November 11, 2019

Cantaloupe Farmers Pay Fraction of Restitution for Listeria Outbreak

The brothers who owned the Colorado cantaloupe farm linked to the 2011 Listeria monocytogenes outbreak that sickened 147 people, killed 35, and caused one miscarriage have paid a fraction of the restitution they were initially ordered to pay. Eric and Ryan Jensen, both of Holly Colorado, pleaded guilty in October 2013 to introducing cantaloupe contaminated with Listeria to the marketplace and were ordered to pay $300,000 in restitution to victims who lost money because of the outbreak.

Cantaloupe SlicesThose who lost money in connection with the outbreak on medical bills, attorneys fees or funeral expenses and were seeking restitution were to have submitted an account to the court by a deadline last week. Only three people did. Their statements, for $7,624, $4,644 and $916, totaled $13,184. Many of the victims chose not to pursue the restitution because they have filed lawsuits against the Jensens.

“The outbreak had devastating effects on dozens of families,” said Ryan Osterholm, a food safety lawyer who represents several people sickened by the outbreak.  “The fact that so few people claimed restitution does not change that fact.  In this case, many families have chosen instead to file lawsuits against Jensen Farms, using the civil courts system rather than the restitution offered by the criminal courts.  The restitution order is simply one more step in the process that will bring justice and closure to the families injured by this outbreak.”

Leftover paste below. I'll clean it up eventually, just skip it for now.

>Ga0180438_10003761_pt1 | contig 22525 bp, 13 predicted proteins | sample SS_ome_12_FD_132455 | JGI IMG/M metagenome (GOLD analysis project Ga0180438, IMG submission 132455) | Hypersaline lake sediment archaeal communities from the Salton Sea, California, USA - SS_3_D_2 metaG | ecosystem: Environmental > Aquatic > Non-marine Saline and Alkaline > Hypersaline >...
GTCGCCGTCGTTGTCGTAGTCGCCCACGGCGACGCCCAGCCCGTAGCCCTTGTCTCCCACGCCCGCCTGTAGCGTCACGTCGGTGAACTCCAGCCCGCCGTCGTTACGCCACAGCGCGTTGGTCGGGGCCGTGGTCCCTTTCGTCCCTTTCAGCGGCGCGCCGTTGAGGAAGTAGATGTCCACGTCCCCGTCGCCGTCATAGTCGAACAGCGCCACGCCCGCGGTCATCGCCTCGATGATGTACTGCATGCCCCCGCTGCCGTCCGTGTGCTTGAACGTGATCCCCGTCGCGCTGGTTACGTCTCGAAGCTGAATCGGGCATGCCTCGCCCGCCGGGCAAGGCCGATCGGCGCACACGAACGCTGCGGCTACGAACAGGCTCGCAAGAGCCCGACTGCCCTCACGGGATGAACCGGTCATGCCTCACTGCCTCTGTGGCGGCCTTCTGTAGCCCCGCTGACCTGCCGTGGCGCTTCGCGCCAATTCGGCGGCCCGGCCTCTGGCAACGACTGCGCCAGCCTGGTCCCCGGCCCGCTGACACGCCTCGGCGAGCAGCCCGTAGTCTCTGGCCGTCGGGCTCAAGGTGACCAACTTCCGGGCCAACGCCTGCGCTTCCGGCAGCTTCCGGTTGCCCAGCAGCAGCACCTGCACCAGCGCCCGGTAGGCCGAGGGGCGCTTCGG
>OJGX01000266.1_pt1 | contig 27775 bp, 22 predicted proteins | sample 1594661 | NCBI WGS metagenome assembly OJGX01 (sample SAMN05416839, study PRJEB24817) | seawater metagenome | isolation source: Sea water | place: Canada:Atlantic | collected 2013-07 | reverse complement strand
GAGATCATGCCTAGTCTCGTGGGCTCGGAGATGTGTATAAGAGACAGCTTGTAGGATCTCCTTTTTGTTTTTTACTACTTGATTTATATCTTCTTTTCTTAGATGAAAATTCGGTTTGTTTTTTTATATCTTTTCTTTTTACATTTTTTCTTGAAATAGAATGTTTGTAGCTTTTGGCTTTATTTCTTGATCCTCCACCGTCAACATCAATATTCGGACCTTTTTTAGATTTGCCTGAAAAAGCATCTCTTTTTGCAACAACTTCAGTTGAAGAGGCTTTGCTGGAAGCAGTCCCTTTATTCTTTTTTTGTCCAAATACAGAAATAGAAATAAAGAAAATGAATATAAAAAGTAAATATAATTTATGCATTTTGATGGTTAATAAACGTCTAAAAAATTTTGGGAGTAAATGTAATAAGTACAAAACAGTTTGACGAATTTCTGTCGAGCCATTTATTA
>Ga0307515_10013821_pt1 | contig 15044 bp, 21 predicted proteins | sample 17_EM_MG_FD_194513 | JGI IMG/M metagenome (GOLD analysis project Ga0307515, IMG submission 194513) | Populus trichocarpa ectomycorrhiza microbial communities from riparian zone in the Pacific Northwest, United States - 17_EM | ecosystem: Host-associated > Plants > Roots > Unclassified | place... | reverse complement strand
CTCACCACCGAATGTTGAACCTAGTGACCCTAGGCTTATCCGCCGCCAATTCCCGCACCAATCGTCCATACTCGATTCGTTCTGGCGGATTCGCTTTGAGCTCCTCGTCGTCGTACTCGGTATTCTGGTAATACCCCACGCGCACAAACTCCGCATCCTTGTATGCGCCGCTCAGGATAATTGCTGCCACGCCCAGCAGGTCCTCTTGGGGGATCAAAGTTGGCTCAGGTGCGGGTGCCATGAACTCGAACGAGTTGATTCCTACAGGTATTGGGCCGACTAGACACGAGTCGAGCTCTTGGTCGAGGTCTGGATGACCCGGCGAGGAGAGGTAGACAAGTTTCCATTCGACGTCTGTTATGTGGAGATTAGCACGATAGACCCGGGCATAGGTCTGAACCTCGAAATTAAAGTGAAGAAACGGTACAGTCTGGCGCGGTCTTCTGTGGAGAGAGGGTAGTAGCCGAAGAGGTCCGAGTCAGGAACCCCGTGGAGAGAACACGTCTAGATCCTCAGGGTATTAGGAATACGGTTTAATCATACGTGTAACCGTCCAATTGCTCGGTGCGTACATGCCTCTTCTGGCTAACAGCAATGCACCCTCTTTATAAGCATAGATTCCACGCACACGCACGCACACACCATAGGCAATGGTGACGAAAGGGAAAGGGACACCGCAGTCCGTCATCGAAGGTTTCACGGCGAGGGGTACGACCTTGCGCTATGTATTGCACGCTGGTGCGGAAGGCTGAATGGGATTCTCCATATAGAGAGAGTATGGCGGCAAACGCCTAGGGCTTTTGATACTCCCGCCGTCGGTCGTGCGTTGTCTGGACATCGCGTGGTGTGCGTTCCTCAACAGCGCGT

The 2011 cantaloupe Listeria outbreak was one of the deadliest in U.S. history. Public health investigators determined that unsanitary conditions on the farm including used packing equipment that was difficult to clean and standing water on the packing room floor were the cause of the outbreak. It took investigators weeks to find the cause of this  outbreak. This outbreak prompted officials to tell consumers to wash cantaloupe and other melons before they are cut and eaten.

Listeria monocytogenes is a bacteria, that, if ingested, causes an infection called listeriosis. Symptoms include stiff neck, nausea, vomiting, cramps, diarrhea, headache, constipation and persistent fever.  The infection frequently triggers septicemia, pneumonia, and meningitis. Most people with listeriosis require hospitalization. Among pregnant women, listeriosis causes miscarriages, stillbirths and premature labor, even thought the woman is only mildly ill.

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